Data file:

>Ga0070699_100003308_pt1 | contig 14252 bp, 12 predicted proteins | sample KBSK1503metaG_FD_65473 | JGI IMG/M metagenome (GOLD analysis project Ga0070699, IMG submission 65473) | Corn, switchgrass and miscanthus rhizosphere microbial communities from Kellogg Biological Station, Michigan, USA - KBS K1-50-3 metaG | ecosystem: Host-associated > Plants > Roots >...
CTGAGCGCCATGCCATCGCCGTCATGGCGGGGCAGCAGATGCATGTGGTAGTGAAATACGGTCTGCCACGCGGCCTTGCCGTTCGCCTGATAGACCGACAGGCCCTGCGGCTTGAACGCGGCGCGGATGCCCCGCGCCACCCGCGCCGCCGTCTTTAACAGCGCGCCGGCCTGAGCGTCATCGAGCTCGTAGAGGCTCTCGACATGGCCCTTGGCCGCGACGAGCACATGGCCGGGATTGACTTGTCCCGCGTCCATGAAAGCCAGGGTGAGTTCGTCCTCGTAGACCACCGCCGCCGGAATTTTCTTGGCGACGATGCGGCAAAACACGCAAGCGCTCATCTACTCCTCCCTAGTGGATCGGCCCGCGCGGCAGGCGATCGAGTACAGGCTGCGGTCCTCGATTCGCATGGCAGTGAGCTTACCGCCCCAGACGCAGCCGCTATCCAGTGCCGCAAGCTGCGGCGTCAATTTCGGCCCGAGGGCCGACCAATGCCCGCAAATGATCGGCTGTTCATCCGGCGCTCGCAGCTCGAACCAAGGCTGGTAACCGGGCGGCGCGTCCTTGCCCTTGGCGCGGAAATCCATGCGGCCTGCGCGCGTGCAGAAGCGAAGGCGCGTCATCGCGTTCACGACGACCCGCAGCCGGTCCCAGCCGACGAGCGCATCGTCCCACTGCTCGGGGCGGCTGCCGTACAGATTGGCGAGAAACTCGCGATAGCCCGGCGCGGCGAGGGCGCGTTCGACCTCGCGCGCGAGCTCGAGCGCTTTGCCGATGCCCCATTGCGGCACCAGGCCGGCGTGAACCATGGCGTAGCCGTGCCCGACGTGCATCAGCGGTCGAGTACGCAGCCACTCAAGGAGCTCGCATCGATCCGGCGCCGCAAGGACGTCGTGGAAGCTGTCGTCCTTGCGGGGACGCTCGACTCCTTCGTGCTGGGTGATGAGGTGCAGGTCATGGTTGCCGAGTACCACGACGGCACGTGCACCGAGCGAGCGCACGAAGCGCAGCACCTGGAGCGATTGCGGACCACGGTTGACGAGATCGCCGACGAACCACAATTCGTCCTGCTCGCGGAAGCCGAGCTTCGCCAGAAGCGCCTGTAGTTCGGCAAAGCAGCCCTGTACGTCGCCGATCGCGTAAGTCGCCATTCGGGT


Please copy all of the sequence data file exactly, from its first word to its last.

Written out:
>Ga0070699_100003308_pt1 | contig 14252 bp, 12 predicted proteins | sample KBSK1503metaG_FD_65473 | JGI IMG/M metagenome (GOLD analysis project Ga0070699, IMG submission 65473) | Corn, switchgrass and miscanthus rhizosphere microbial communities from Kellogg Biological Station, Michigan, USA - KBS K1-50-3 metaG | ecosystem: Host-associated > Plants > Roots >...
CTGAGCGCCATGCCATCGCCGTCATGGCGGGGCAGCAGATGCATGTGGTAGTGAAATACGGTCTGCCACGCGGCCTTGCCGTTCGCCTGATAGACCGACAGGCCCTGCGGCTTGAACGCGGCGCGGATGCCCCGCGCCACCCGCGCCGCCGTCTTTAACAGCGCGCCGGCCTGAGCGTCATCGAGCTCGTAGAGGCTCTCGACATGGCCCTTGGCCGCGACGAGCACATGGCCGGGATTGACTTGTCCCGCGTCCATGAAAGCCAGGGTGAGTTCGTCCTCGTAGACCACCGCCGCCGGAATTTTCTTGGCGACGATGCGGCAAAACACGCAAGCGCTCATCTACTCCTCCCTAGTGGATCGGCCCGCGCGGCAGGCGATCGAGTACAGGCTGCGGTCCTCGATTCGCATGGCAGTGAGCTTACCGCCCCAGACGCAGCCGCTATCCAGTGCCGCAAGCTGCGGCGTCAATTTCGGCCCGAGGGCCGACCAATGCCCGCAAATGATCGGCTGTTCATCCGGCGCTCGCAGCTCGAACCAAGGCTGGTAACCGGGCGGCGCGTCCTTGCCCTTGGCGCGGAAATCCATGCGGCCTGCGCGCGTGCAGAAGCGAAGGCGCGTCATCGCGTTCACGACGACCCGCAGCCGGTCCCAGCCGACGAGCGCATCGTCCCACTGCTCGGGGCGGCTGCCGTACAGATTGGCGAGAAACTCGCGATAGCCCGGCGCGGCGAGGGCGCGTTCGACCTCGCGCGCGAGCTCGAGCGCTTTGCCGATGCCCCATTGCGGCACCAGGCCGGCGTGAACCATGGCGTAGCCGTGCCCGACGTGCATCAGCGGTCGAGTACGCAGCCACTCAAGGAGCTCGCATCGATCCGGCGCCGCAAGGACGTCGTGGAAGCTGTCGTCCTTGCGGGGACGCTCGACTCCTTCGTGCTGGGTGATGAGGTGCAGGTCATGGTTGCCGAGTACCACGACGGCACGTGCACCGAGCGAGCGCACGAAGCGCAGCACCTGGAGCGATTGCGGACCACGGTTGACGAGATCGCCGACGAACCACAATTCGTCCTGCTCGCGGAAGCCGAGCTTCGCCAGAAGCGCCTGTAGTTCGGCAAAGCAGCCCTGTACGTCGCCGATCGCGTAAGTCGCCATTCGGGT